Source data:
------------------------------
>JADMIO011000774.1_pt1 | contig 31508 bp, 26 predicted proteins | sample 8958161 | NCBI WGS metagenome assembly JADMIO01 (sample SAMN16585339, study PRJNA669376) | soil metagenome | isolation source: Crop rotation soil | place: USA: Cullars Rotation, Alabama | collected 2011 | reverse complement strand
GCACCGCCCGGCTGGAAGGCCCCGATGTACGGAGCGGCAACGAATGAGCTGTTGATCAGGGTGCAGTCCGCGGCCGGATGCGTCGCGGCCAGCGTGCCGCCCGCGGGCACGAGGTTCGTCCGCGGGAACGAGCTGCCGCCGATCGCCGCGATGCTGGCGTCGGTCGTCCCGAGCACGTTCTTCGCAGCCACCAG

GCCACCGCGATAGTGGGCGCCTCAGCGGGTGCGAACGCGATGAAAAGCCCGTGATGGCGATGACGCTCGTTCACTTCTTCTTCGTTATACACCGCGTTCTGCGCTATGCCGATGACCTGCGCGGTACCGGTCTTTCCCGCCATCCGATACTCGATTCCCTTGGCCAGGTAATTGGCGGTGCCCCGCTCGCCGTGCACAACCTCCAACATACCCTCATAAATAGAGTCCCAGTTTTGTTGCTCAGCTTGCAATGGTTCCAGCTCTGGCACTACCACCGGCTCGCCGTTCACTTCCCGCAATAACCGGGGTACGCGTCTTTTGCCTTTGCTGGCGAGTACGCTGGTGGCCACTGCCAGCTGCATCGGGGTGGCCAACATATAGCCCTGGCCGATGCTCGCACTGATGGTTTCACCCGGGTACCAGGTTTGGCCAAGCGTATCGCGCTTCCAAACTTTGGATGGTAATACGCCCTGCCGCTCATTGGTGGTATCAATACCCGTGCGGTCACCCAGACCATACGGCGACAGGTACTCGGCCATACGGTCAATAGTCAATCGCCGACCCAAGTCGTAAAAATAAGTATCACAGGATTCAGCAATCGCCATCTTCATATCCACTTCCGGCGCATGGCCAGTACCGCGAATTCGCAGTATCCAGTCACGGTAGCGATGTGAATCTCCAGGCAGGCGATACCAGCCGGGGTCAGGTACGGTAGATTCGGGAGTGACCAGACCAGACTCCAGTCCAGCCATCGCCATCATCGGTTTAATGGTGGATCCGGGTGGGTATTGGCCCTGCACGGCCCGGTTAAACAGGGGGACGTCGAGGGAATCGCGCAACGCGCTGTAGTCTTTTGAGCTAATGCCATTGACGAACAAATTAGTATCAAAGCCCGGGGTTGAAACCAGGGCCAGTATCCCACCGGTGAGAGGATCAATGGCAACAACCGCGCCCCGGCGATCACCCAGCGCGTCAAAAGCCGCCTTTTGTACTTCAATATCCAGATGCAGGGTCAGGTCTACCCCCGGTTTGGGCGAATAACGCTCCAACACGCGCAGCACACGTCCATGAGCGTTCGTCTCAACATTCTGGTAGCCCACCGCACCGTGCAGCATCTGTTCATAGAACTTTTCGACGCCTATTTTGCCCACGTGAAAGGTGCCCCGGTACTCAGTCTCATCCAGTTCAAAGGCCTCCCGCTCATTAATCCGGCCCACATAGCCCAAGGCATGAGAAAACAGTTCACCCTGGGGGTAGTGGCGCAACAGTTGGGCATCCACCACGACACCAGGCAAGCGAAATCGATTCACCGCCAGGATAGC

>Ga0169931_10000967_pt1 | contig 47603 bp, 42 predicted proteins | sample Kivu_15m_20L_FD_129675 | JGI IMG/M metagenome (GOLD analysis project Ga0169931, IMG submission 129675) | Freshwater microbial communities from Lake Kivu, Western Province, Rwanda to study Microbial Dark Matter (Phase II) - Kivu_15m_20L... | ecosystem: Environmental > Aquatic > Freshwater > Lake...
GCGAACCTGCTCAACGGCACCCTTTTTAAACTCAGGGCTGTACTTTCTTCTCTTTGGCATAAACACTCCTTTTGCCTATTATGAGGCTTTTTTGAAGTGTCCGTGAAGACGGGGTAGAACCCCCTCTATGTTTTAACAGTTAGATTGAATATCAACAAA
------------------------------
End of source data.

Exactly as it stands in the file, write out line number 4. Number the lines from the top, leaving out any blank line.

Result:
>Ga0169931_10000967_pt1 | contig 47603 bp, 42 predicted proteins | sample Kivu_15m_20L_FD_129675 | JGI IMG/M metagenome (GOLD analysis project Ga0169931, IMG submission 129675) | Freshwater microbial communities from Lake Kivu, Western Province, Rwanda to study Microbial Dark Matter (Phase II) - Kivu_15m_20L... | ecosystem: Environmental > Aquatic > Freshwater > Lake...